A host of Hollywood stars, including Jodie Foster, George Clooney and Michael J Fox, have led anti-Trump demonstrations before the Oscars on Sunday (26 February).
The United Voices rally, staged in place of the usual pre-Oscars party by Hollywood's United Talent Agency, continued the unprecedented politicisation of the arts industry against US President Donald Trump.
Two-time Oscar winner Foster, a usually private figure, led the event, saying this year required a "different" pro-active approach given the rise of right-wing populism, arguing it was "time to show up" to protect American freedoms.
Back To The Future Star Fox also joined the actor-director to voice his support for a united, outward looking nation.
Speaking in light of Donald Trump's hard-line immigration policies, including the "extreme vetting" executive order, which was initially overturned by Seattle District Court Judge James L. Robart and later upheld by a panel of appeals court judges, never reaching the Supreme Court, Fox told the Beverly Hills rally: "I believe that when so much good has been done unto you, it's natural to feel a sense of civic or even global responsibility.
"I consider myself an optimist and that can be a tall order at times for me personally, and more as I see a growing intolerance and lack of compassion and empathy in the world around us."
The Canadian-born star, now a US citizen, showed little sign of Parkinson's Disease he has battled since 1991, report the BBC.
Ending on a positive note, he reiterated "the power of the arts to change not just in our hearts but the world".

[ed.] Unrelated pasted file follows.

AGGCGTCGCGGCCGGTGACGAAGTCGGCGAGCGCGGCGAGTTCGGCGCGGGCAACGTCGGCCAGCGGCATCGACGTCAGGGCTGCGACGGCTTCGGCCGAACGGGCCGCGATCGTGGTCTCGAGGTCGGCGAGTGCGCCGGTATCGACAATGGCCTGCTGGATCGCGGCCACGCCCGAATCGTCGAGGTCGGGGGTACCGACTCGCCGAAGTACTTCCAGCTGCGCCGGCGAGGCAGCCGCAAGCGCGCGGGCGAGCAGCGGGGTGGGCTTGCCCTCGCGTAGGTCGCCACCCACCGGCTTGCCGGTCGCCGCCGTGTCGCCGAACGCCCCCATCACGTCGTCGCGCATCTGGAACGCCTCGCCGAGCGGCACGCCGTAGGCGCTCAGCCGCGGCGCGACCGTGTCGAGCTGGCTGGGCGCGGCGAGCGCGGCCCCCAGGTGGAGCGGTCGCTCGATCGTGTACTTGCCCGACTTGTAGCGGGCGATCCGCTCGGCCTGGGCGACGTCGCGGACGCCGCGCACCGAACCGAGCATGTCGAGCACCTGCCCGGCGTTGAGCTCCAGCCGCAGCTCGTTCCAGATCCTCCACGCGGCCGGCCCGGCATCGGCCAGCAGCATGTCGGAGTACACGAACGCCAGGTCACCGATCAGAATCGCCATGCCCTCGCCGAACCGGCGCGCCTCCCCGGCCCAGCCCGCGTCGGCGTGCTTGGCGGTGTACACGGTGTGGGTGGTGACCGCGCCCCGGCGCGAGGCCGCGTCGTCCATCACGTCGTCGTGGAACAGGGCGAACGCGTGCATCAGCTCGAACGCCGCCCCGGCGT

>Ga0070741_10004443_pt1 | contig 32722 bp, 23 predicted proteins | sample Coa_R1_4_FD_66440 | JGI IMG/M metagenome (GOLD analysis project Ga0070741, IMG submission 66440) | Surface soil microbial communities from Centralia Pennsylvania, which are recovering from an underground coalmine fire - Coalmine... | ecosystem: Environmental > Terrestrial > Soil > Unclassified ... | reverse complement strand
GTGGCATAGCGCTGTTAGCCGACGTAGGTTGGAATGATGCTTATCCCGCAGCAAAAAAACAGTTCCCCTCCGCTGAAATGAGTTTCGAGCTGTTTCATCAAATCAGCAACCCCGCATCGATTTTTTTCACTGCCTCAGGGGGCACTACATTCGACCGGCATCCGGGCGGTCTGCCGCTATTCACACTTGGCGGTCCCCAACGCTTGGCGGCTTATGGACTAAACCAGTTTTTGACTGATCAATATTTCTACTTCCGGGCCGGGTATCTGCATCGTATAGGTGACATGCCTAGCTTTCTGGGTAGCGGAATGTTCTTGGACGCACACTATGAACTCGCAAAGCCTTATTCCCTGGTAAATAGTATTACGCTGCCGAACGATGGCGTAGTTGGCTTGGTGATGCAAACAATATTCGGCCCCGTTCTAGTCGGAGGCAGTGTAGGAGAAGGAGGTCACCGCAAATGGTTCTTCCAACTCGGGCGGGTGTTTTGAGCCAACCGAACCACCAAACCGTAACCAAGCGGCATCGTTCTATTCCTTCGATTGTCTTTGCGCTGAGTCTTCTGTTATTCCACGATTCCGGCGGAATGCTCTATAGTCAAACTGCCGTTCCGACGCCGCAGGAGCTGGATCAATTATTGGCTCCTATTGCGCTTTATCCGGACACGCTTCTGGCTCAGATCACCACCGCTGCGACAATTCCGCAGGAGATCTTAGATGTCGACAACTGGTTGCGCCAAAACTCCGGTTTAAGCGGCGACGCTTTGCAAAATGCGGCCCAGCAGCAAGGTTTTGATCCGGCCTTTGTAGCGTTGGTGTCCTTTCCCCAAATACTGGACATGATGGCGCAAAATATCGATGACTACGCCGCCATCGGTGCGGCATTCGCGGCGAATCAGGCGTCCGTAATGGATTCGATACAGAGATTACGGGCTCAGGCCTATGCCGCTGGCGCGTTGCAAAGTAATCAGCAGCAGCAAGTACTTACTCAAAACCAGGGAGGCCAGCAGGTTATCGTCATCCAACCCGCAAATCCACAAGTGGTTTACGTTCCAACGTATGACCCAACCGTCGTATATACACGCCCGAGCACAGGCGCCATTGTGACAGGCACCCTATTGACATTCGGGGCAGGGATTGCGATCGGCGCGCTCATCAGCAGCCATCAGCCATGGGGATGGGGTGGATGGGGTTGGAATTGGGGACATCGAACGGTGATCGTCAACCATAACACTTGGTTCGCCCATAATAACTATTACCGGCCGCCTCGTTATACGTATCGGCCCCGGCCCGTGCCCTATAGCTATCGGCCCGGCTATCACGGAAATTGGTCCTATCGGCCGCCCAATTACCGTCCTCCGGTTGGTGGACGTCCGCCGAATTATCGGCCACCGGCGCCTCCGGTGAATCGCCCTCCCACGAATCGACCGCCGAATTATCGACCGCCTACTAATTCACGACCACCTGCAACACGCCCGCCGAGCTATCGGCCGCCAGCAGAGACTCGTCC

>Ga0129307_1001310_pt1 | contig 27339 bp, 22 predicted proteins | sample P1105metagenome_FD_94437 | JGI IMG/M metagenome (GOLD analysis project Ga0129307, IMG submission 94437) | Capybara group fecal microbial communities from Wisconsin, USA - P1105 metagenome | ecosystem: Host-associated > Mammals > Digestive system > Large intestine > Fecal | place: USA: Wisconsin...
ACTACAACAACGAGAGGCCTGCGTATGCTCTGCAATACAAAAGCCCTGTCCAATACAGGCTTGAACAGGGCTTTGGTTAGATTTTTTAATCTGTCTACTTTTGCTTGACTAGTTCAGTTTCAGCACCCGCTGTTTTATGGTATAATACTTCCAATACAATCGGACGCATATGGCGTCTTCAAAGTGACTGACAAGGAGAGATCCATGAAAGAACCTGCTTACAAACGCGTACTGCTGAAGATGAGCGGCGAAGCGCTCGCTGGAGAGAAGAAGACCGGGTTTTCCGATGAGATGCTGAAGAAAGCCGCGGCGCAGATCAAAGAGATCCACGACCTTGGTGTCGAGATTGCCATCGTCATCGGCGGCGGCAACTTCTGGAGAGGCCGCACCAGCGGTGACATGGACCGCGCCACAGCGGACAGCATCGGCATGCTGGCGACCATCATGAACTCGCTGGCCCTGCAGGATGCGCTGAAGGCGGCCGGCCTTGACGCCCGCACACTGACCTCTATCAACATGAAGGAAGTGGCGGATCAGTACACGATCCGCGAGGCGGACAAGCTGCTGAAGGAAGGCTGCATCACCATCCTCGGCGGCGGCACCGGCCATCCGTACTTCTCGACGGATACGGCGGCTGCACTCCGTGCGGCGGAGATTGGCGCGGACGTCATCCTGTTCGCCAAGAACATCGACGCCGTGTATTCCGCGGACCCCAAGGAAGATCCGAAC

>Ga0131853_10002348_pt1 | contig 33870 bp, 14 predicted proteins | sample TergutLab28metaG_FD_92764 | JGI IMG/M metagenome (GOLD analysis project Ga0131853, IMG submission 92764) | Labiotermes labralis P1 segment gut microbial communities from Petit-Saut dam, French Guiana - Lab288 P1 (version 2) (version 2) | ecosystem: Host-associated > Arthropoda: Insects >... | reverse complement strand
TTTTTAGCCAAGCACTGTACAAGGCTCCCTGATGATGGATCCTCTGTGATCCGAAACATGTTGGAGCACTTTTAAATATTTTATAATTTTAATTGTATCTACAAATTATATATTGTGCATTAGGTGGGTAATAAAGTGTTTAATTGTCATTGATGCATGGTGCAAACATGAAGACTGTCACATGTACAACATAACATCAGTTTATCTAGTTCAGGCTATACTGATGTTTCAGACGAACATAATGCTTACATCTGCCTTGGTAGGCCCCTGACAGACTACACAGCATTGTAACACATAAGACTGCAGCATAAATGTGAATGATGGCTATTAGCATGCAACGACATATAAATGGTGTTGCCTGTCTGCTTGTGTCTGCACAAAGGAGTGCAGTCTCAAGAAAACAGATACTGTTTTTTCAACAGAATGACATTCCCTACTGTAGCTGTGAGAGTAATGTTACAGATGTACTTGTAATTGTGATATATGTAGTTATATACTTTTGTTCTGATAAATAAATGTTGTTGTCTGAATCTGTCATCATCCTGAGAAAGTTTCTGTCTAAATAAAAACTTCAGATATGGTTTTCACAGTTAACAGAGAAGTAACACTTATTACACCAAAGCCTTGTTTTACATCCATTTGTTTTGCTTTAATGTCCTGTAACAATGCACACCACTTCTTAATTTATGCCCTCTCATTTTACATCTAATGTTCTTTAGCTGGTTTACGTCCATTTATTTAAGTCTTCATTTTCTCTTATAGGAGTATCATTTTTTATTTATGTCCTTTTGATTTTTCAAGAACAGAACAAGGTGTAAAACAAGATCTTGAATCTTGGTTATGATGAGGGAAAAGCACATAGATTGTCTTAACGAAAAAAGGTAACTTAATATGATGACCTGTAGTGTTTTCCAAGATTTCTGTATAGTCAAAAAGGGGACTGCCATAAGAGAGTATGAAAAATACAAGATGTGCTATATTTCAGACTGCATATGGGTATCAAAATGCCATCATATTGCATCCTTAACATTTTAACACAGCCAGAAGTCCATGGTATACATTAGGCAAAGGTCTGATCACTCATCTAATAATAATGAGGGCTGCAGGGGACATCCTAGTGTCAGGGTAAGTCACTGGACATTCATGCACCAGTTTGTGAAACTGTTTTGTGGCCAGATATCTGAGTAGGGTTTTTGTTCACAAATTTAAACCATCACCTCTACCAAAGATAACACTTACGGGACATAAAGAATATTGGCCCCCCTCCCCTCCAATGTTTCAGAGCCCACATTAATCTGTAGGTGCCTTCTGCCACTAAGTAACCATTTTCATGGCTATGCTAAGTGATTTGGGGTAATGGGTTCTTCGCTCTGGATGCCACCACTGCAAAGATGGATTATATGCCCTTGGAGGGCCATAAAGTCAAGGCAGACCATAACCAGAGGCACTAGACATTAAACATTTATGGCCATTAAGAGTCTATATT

Foster also took the opportunity to highlight the wider role of the film industry in fighting prejudice and bigotry.
Describing the event as "exactly the way to celebrate our industry, to celebrate all of you, to celebrate artistic expression and our commitment to humanities on screen and off", she told the crowd: "When we get to celebrate excellence in film, like we're doing today, like we're doing this week, we can't forget that this industry is in the business of humanism."
Hollywood has keenly aligned itself against Trump, and, in anticipation of the politically charged Academy Awards on Sunday, Trump lashed out at the protest on Twitter.
"Maybe the millions of people who voted to MAKE AMERICA GREAT AGAIN should have their own rally. It would be the biggest of them all!" he posted.
Trump previously attacked Meryl Streep when she used her Golden Globes acceptance speech to lambast his policies.
At a separate event on Friday (24 February) George Clooney used an appearance at the César Awards – France's national film awards – to speak out against the political climate.
Taking the stage after accepting the César d'honneur for his services to film, the 55-year-old stated: "As we stand here today the world is going through some pretty momentous changes, not all for the best. As citizens of the world, we're going to have to work harder and harder not to let hate win.
"Love trumps hate, courage trumps fear and always right trumps wrongs."